Remember that you are not your business. It’s easy to link your identify and self-value directly to the success of your business but this is a fatal mistake. You must learn to make time for yourself and your family. Your business can swallow up your entire life if you let it. — Steven Millstein, Founder, Credit Repair Expert

40. Be careful with your hiring.

Take more time, look at more candidates, and check references. Don’t just make a hire out of desperation. A bad hire is more painful than no hire. A mediocre hire can be the worst because someone just doing the minimum. They’re taking up space on the org chart and payroll, preventing a good hire from being there for years. — Brandon Schroth, Hiring Manager, Gillware Data Recovery

41. Network!

There’s a lot of value in networking and building relationships. The relationships that I’ve formed are what’s opening doors for the future. — Darren Schreher, Digital Manager, INTO THE AM

42. Be yourself.

Don’t look at your competitors for ideas on how to run your business. Follow your heart and inspire yourself and others with original ideas. Don’t doubt yourself. Be true to your company’s mission and move onward and upward. — Lindsey Dinneen , Owner, VidaDance Studio

43. Success isn’t a straight line.

You must acknowledge your mistakes and learn from them to move you closer to where you want to go. — Mogens Miller, CEO and Co-Founder, Sleeknote

44. Be authentically you.

You don’t have to be a large organization to have an impact. If you’re authentic, persistent, and bring a unique perspective, even a small team can drive significant change and create strong customer and industry awareness. — Beth Gerstein, Co-CEO, Brilliant Earth

45. Reach out to mentors.

Seek out mentors and people you look up. Reach out to them for advice and don’t be afraid. Chances you never take will forever be unknown answers. The best results coming from trying things you never thought could turn into something! — Jaclyn Zukerman, JZ Social Enterprises

46. You don’t have all the answers.

My advice is to hire smarter people than you are so that you are surrounded by the best and the brightest. Hire a solid team of people who are focused, creative, and driven. Then, take care of these people so they can flourish in their roles which will allow the company to grow. — Kreg Peeler, Founder, Aktify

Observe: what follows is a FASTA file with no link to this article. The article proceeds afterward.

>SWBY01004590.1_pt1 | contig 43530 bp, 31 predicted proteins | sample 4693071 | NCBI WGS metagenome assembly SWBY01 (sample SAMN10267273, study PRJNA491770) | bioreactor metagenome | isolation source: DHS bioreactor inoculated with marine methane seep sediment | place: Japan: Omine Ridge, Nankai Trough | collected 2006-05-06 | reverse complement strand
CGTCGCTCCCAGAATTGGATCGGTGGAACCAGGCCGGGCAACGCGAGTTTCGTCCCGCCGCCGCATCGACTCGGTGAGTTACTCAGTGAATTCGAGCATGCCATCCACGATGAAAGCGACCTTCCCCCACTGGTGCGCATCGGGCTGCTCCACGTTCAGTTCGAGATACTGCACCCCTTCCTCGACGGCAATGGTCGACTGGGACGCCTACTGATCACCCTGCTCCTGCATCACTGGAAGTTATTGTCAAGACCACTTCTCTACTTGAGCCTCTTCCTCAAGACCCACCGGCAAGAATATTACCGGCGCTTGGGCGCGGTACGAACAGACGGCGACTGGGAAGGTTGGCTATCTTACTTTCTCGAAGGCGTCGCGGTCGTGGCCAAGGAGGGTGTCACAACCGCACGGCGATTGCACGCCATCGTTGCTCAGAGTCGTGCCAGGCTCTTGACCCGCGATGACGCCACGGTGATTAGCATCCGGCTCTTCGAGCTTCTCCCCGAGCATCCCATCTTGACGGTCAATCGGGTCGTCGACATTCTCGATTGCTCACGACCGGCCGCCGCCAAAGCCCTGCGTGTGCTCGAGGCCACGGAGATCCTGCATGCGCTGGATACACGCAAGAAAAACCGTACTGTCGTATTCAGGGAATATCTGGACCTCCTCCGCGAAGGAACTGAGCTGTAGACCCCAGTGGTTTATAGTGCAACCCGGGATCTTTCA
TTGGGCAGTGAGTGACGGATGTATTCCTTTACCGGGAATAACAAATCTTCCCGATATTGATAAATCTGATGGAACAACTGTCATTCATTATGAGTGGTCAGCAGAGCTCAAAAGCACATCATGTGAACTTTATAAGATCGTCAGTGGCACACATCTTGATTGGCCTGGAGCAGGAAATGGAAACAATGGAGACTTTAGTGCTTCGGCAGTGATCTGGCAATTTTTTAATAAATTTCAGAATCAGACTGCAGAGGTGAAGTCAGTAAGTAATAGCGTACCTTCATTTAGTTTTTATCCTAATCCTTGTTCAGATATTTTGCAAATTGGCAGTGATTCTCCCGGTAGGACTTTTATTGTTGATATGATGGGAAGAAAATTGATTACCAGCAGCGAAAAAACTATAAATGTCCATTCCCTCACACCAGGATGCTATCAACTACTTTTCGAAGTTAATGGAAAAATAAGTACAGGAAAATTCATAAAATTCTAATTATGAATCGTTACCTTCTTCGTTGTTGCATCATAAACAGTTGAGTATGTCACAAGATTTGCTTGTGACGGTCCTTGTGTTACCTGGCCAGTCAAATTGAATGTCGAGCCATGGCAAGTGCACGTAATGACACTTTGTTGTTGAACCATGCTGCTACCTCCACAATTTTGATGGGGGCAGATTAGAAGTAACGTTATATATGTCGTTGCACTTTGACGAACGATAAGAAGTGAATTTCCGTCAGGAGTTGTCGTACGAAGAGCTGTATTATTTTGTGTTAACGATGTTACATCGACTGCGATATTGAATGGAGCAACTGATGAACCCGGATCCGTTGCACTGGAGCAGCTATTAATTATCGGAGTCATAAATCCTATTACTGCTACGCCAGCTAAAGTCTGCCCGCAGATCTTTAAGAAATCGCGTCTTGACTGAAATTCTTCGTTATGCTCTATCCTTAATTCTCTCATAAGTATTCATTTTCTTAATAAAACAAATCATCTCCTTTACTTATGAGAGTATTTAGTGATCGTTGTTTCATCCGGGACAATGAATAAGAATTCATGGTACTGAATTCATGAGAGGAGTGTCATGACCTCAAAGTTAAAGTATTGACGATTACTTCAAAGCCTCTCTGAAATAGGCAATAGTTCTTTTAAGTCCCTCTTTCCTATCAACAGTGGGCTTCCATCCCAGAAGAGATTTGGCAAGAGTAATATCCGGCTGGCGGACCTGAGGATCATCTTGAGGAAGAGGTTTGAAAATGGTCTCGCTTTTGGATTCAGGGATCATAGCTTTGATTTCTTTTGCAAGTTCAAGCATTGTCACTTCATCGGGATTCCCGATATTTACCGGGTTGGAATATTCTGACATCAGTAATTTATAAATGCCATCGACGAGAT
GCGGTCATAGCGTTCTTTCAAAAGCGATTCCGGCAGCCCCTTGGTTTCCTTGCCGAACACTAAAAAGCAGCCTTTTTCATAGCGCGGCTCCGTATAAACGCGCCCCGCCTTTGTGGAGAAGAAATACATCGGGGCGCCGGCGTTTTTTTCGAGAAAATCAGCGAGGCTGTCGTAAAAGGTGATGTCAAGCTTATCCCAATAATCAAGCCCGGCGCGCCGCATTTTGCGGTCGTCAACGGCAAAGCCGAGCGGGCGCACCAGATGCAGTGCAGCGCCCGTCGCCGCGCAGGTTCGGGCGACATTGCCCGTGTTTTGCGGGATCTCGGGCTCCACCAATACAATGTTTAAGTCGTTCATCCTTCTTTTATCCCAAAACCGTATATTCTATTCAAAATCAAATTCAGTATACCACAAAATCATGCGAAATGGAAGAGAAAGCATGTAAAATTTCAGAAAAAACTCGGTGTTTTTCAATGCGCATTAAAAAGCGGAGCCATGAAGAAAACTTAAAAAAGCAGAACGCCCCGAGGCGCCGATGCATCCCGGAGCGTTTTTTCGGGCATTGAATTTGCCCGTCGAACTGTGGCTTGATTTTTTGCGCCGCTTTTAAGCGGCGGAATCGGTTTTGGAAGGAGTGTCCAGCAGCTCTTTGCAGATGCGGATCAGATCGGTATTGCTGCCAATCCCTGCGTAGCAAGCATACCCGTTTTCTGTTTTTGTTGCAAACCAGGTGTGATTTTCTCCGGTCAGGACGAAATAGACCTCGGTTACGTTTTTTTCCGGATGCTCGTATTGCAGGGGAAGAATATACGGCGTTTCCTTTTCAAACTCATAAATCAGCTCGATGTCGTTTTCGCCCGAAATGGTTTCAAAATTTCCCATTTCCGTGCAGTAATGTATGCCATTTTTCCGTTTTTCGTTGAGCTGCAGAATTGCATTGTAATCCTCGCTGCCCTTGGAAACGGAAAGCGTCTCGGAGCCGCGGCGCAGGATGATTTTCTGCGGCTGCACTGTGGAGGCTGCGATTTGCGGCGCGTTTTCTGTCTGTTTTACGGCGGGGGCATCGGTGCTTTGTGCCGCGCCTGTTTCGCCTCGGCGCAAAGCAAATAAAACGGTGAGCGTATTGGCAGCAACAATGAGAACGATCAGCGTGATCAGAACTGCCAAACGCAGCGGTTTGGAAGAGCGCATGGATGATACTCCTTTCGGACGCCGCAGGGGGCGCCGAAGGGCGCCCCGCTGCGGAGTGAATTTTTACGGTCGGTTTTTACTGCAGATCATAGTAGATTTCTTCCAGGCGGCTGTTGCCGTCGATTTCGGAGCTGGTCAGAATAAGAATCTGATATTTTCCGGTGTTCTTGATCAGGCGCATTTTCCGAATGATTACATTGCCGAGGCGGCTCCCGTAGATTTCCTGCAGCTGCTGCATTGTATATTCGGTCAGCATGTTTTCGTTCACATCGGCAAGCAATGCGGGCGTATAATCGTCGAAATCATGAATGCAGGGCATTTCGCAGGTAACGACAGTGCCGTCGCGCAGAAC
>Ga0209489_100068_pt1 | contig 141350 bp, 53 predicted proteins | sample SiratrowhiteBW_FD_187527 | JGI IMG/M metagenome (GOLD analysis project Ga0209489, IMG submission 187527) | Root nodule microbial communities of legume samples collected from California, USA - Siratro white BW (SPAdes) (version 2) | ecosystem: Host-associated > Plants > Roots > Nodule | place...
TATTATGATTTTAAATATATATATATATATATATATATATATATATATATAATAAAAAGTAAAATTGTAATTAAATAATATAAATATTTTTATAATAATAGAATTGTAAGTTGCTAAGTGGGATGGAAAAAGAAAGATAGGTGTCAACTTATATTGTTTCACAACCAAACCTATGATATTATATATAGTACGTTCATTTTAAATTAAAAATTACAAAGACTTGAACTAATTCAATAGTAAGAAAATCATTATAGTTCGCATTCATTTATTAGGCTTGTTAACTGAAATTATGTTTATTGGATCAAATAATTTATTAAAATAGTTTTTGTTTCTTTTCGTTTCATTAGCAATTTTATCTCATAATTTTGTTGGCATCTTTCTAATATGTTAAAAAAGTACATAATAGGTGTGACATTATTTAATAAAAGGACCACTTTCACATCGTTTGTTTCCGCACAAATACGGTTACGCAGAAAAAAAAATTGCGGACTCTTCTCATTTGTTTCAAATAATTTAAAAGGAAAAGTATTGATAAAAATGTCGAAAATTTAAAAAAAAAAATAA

47. Carefully consider who you start a business with.

Make sure you’re both able to bring something to table without hindering each other’s success. Balance out one another’s skill sets while still allowing for goals to be surpassed. This keeps from valuing one idea more than the other. — Jacob Dayan, Esq., CEO & Co-Founder, Community Tax

48. Set aside time for yourself.

As the days, weeks and months go by, you will be more obsessed with business issues and your personal life will be slowly fazed out. Stop this from happening from the get go – start a Monday night wine tasting at a local bar, invite your parents to a fixed Sunday brunch, join a futsal soccer team to let off steam, and by all means, try not to talk business! — Nicholas Christensen, Founder, Lottery Critic

49. Have your ideas align with your mission statement.

My best piece of advice is maintaining a “Do Not Do” list. I make sure my ideas align with my mission statement, and if they don’t, I move on. I also make sure to have processes and procedures in place. — Brian Lim, Founder and CEO, iHeartRaves

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  1. I wish that I had found this article when I started my business. I was so sure of my future at the beginning of it all. I moved. I made a few small mistakes. Then I made several larger mistakes. There were a few good calls here and there but it was a truly painful learning process. I feel like I have things dialed in a whole lot more, now; than when I started. I could have saved myself countless hours of struggle if I had started with a better foundation that is so well stated here. Thank you for this article.